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A few years back the Impish Husband and I bought a cottage near his parents’ place.

 

Cottage Front Door

 

The property is a beautiful, wooded lot on the water but the cottage itself was desperately in need of some loving. At the time, some families of raccoons and squirrels had moved in and made it their home.

 

Broken Window

 

We spent most of our weekends that summer trying to mitigate the damages.

 

Light Fixture

 

We hauled out leaves that had accumulated when the roof collapsed, carted away dishes left behind by the previous owner, and with the help of my father-in-law the Impish Husband put up a new roof.

 

Old Armchair

 

Originally the cottage had been used as a summer lake house. In fact, the entire neighborhood had once been nearly exclusively made up of summer cottages, my in-laws’ home included.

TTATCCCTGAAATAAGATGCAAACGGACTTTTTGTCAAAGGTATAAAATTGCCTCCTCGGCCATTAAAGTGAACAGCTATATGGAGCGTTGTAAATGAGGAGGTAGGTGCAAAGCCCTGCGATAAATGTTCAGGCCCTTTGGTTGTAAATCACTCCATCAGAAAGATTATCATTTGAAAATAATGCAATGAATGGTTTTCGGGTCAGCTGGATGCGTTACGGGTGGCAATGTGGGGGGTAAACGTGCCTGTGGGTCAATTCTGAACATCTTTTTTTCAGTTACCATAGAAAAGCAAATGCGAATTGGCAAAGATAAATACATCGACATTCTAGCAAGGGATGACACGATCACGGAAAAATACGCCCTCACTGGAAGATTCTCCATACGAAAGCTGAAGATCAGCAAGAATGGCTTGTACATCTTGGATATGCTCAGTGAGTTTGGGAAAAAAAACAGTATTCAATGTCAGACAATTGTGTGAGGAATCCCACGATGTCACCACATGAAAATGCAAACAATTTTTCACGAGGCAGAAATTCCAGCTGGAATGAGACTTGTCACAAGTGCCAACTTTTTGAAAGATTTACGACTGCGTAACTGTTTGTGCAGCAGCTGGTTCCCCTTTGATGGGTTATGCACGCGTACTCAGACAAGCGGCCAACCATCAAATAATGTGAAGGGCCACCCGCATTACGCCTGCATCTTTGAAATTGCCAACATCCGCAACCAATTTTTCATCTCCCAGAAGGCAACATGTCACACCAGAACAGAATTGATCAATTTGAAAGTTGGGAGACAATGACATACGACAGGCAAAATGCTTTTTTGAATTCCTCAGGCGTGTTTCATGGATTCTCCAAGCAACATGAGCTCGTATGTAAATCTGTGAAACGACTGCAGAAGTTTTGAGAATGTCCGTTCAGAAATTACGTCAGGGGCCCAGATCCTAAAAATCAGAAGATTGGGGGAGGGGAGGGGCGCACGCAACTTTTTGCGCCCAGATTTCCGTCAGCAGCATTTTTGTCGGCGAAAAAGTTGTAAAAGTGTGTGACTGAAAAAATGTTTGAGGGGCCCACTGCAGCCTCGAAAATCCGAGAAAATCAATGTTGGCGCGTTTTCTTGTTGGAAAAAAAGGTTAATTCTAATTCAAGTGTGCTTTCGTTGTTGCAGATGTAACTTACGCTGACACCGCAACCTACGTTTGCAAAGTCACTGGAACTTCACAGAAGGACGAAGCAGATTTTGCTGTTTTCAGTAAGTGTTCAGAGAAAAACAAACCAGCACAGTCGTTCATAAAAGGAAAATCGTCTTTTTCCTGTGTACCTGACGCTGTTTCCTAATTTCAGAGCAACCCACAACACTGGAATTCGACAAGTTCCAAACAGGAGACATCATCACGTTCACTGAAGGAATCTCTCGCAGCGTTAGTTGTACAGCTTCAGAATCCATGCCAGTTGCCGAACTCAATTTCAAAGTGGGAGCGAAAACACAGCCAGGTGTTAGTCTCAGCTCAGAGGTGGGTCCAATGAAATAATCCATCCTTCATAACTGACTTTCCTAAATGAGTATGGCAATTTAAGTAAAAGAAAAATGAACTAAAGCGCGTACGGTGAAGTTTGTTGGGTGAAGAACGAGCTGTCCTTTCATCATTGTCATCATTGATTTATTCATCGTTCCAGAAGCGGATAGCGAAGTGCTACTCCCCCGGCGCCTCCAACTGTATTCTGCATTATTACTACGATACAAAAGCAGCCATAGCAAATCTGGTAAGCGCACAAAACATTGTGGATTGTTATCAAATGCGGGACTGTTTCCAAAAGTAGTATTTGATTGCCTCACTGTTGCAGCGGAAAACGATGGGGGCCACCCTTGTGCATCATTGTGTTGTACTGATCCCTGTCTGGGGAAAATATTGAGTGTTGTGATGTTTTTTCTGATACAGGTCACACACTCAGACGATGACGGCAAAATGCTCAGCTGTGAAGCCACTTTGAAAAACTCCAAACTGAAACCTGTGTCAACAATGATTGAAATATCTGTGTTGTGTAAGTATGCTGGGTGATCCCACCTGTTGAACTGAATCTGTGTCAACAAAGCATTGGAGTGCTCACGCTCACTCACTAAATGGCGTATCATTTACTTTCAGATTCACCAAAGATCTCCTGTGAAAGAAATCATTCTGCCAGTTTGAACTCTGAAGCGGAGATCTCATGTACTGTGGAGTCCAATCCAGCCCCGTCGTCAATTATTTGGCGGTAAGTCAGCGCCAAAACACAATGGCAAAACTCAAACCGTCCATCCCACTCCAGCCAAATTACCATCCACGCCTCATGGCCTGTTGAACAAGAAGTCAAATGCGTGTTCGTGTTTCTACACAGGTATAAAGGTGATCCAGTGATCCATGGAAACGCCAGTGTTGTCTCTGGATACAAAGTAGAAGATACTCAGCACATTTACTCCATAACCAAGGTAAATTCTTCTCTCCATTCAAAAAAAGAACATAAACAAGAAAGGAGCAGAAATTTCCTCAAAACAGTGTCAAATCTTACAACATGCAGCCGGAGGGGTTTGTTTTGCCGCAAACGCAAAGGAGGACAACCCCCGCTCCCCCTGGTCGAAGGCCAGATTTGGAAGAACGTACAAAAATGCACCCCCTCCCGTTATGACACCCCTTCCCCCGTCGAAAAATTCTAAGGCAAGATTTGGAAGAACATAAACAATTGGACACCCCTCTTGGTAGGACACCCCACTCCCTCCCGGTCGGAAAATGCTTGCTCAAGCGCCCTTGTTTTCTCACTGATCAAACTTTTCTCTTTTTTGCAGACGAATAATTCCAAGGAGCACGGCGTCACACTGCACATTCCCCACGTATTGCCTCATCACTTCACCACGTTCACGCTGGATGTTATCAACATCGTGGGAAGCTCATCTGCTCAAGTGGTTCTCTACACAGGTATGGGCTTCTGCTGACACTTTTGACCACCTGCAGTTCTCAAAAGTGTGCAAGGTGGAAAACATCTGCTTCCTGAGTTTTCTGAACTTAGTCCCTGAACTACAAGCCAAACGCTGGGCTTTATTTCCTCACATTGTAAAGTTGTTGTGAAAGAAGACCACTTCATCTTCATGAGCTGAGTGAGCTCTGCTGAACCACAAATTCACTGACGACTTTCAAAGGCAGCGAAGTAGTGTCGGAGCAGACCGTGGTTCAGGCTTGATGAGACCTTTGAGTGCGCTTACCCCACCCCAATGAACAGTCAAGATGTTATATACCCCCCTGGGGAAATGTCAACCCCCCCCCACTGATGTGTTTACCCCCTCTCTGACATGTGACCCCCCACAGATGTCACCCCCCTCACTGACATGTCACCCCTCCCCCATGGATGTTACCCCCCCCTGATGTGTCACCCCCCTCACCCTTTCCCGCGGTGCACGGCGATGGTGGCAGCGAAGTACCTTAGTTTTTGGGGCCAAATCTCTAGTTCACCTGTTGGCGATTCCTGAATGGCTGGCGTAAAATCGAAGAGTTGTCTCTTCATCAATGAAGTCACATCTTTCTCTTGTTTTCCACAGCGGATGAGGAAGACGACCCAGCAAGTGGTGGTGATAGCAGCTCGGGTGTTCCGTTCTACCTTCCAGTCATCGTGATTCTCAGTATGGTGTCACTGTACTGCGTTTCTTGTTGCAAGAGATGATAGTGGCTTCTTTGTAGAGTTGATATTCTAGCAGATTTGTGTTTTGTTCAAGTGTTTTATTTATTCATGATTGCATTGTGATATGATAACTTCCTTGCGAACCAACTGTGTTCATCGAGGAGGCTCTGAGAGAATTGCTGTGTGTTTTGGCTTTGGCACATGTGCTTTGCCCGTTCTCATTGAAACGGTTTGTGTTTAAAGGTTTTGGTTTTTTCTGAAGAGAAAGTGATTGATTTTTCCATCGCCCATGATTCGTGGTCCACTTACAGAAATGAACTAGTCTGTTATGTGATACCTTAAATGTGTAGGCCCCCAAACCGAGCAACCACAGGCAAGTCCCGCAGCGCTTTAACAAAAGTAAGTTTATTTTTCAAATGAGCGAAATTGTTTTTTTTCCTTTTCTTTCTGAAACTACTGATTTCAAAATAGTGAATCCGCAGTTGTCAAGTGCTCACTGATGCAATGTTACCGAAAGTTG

Porch Door

 

One by one however, the owners, perhaps moved by the same magnetic draw to the lakeside that motivates our weekend visits, decided to move to the area year round and converted their summer homes to something more substantial.

 

Chairs

 

When we bought the cottage, we had intended to make it livable again. We thought that we could spend our weekends there or maybe even fix it up enough to rent it out in the summers to families looking for a getaway on the lake.

 

Porch Light

 

But our plans have been put on hold for now while we figure out where the next few years will take us. There are still too many missing puzzle pieces that need to fall into place before it makes sense for us to commit and settle down.

 

Debris

 

And so the cottage has sat, uninhabited for some years again. It has, inevitably it seems, reverted somewhat to its previous neglected state.

 

Kitchen

 

Squirrels have taken up residence on the porch and leaves that blow in through one of the broken windowpanes have piled up in a corner of the living room.

 

Faucet

 

The pipes and electrical wiring are outdated and would need to be replaced but the truth is that at this point the termite damage alone means that the cottage, in its present incarnation, will probably never be livable again.

 

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